Diapering Decisions

Cloth diapers or disposables? Many new parents have debated this question as we all want the diapering decisions that are best for our little ones. When it comes to the environmental effects of disposable diapers in comparison to cloth, the evidence shows that there isn’t much difference between the two.

The goal of diapering is to contain baby’s waste while also preventing rash. Experts agree that disposable diapers are most effective in preventing rash because of their super absorbent ability to hold urine and stool away from baby’s skin. , due to their highly absorbent properties.

Most newborns go through about ten diapers a day, so be sure to stock up well before the baby arrives!

Diaper Rash Basics

Diaper rash is most commonly seen in infants age 9 to 12 months. Exposure to urine or feces, mixed with friction, can cause skin irritation leading to rash. The American Academy of Pediatrics (AAP) advises that irritant diaper dermatitis can occur from constant and prolonged contact with urine and stool. Irritant diaper rash looks like a pink or reddened area of skin on baby’s bottom or genital area.

Yeast diaper rash is caused by an overgrowth of yeast, a type of fungus found naturally in the baby’s digestive tract. This yeast overgrows and presents itself around the diaper area most commonly when the baby has taken antibiotics. A diaper yeast infection has pink or red patches like an irritant diaper rash, but will also include small bumps.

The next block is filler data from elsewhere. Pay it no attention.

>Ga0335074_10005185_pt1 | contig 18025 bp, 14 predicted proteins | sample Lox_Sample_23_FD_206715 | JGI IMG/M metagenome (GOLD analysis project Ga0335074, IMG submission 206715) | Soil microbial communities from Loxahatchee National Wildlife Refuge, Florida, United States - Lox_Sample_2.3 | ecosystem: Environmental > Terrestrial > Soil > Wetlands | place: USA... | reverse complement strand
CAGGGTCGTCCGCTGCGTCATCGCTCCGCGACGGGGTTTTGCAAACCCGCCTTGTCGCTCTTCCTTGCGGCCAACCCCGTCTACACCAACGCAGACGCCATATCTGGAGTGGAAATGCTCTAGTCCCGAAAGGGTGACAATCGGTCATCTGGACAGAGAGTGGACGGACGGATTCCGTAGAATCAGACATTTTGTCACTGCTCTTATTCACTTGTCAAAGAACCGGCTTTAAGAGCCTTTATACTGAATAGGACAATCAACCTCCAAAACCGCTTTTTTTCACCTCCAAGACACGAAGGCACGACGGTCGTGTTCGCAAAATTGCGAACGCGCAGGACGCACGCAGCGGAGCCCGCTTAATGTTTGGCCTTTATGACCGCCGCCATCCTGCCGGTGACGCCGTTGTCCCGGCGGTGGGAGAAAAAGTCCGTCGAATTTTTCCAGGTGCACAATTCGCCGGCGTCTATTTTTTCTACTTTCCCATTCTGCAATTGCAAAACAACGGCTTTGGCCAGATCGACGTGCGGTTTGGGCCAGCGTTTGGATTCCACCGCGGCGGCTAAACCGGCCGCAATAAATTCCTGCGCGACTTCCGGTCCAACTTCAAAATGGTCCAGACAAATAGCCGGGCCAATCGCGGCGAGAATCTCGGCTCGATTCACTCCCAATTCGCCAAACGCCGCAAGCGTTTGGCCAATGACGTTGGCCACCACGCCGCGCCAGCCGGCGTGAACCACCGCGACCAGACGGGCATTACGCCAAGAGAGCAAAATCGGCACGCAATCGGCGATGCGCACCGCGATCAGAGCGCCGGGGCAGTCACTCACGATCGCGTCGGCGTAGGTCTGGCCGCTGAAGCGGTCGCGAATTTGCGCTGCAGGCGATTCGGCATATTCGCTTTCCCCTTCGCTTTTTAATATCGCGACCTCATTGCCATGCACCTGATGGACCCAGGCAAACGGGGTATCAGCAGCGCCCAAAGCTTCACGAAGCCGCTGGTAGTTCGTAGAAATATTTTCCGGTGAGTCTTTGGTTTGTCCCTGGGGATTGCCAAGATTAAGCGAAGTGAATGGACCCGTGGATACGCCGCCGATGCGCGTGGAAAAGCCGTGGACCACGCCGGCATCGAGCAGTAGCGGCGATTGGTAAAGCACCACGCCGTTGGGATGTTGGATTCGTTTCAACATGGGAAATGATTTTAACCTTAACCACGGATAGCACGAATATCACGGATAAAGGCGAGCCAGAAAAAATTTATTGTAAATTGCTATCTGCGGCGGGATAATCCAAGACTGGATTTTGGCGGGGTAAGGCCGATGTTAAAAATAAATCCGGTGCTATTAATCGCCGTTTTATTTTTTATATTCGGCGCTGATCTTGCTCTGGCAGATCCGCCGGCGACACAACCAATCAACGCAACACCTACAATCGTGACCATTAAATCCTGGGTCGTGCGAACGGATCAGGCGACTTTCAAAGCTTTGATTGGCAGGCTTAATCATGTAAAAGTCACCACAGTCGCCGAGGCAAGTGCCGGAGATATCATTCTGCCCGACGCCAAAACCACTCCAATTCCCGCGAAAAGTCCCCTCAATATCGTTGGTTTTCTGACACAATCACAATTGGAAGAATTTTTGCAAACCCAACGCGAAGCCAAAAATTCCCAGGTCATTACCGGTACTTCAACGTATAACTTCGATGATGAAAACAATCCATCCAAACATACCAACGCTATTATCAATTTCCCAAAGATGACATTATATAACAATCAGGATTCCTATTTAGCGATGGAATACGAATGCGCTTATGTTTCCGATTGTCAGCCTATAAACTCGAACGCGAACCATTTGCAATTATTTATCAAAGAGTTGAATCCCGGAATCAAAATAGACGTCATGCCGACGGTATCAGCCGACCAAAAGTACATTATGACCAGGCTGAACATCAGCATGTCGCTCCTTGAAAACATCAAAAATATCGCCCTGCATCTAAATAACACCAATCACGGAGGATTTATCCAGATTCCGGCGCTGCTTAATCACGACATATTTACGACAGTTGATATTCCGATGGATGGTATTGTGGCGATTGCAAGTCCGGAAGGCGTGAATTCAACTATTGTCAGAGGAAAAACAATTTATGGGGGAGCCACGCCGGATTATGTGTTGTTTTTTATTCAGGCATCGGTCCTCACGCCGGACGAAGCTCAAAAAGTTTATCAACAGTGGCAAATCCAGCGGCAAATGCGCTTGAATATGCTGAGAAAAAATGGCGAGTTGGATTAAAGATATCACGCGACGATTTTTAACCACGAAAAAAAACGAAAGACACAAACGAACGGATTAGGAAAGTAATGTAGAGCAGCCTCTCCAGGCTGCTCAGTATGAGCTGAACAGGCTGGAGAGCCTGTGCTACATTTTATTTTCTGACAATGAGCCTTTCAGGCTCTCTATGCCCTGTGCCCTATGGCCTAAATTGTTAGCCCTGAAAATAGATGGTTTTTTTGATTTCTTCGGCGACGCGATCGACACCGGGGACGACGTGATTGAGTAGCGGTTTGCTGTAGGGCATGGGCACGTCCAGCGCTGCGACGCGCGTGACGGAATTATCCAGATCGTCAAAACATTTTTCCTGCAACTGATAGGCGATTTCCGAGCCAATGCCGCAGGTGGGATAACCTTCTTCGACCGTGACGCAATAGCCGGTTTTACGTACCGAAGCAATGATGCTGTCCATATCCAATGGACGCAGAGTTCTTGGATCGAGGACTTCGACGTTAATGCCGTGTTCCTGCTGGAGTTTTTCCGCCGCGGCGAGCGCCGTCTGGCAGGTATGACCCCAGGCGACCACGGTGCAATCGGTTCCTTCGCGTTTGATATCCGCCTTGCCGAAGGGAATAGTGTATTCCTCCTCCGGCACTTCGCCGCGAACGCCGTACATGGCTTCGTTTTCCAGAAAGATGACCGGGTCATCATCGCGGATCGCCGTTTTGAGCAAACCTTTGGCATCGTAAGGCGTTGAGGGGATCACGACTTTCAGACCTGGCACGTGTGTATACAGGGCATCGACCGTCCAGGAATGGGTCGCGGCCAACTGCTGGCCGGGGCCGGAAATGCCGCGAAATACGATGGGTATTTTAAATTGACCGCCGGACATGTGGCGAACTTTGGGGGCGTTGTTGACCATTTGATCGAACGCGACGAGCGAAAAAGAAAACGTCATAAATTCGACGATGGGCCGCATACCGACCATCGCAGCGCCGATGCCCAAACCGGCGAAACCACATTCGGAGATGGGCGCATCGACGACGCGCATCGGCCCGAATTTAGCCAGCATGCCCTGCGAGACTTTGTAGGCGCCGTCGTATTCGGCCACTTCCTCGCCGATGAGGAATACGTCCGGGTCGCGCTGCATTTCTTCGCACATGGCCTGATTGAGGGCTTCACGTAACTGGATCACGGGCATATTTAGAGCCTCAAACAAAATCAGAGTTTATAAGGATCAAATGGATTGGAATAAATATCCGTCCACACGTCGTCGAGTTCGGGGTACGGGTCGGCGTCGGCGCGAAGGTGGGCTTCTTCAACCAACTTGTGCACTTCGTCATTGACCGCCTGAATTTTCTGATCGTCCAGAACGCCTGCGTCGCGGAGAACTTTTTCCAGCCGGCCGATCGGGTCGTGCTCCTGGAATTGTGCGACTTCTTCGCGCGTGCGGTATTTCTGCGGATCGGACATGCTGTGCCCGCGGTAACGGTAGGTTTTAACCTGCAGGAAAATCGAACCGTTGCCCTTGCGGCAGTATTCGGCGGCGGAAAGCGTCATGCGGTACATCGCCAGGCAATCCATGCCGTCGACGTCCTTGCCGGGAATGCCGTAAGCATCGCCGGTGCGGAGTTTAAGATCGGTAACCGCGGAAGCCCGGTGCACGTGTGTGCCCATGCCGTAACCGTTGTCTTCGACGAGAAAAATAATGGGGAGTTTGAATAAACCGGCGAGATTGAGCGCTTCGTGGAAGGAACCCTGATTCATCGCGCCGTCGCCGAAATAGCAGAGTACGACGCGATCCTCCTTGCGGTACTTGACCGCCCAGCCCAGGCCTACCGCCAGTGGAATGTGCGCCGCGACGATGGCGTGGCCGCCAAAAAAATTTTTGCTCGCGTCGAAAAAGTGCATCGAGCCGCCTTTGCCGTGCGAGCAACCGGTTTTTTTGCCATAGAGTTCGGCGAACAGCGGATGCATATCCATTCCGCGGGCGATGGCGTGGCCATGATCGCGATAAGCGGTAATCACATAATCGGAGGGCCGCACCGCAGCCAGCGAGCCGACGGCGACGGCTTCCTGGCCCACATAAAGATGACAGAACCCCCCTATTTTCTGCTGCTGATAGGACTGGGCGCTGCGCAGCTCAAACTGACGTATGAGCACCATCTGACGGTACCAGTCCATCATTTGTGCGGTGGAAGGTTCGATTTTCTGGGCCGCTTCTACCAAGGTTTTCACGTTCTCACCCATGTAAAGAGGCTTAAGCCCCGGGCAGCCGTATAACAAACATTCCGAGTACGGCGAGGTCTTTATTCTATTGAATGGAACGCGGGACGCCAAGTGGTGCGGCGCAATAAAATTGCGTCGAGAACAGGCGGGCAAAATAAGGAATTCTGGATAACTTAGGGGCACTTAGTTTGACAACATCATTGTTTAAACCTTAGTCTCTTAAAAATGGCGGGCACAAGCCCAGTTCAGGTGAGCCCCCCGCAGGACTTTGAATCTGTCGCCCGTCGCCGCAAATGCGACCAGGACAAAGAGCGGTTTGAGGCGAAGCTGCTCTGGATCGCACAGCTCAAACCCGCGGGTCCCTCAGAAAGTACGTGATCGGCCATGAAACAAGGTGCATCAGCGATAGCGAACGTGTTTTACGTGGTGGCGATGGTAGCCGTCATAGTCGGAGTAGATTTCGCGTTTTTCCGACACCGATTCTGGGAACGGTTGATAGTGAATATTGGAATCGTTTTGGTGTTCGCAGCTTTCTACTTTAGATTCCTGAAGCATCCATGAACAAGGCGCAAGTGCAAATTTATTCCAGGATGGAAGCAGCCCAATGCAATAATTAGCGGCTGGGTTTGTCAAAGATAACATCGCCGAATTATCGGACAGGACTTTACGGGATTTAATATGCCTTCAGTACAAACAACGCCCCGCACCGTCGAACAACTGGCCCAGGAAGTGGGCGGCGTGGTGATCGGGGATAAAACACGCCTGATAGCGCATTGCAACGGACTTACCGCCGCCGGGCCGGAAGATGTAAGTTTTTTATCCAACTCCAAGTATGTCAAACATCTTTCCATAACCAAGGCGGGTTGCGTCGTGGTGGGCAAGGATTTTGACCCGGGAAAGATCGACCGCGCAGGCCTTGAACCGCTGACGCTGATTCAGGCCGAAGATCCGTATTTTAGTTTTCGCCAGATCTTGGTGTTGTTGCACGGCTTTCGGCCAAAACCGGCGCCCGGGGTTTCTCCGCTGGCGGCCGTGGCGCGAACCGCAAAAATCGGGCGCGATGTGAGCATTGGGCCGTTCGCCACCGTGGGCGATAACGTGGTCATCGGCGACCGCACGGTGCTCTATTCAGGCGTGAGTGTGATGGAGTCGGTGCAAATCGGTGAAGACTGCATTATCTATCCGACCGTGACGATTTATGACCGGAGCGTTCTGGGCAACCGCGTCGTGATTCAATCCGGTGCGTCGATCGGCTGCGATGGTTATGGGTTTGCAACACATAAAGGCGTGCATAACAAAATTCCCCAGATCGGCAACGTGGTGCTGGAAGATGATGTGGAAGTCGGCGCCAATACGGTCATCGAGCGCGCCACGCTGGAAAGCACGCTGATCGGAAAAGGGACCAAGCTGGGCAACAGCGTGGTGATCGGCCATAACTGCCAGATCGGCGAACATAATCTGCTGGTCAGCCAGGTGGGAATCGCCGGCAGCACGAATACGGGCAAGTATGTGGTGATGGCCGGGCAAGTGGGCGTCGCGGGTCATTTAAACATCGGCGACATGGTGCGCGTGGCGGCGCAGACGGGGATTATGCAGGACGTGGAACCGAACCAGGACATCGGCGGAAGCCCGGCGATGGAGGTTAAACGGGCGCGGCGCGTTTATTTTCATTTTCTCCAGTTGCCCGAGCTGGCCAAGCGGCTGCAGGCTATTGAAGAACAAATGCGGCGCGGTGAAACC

Prevent Diaper Rash

1. Change soiled diapers as soon as possible to reduce moisture on baby’s skin.

2. Cleanse the area gently with wipes designed to remove urine or stool from baby’s skin.

3. Give your baby diaper-free time as much as possible.

4. Apply a thick layer of diaper cream containing zinc oxide at each diaper change. It’s not necessary to remove any diaper cream at each chance; simply wipe away any soiled cream as needed.

5. Use superabsorbent, disposable diapers to keep the skin under the diaper as dry as possible.

6. Call your baby’s pediatrician if the rash has not improved after a few days or if you notice blisters, a worsening rash, pus coming from the rash; or if your baby develops a fever. These are all possible signs of an infection.

Don’t forget to visit our Diapering Zone in conjunction with Huggies. We also have a BREASTFEEDING SECTION where you will find many more breastfeeding support articles.

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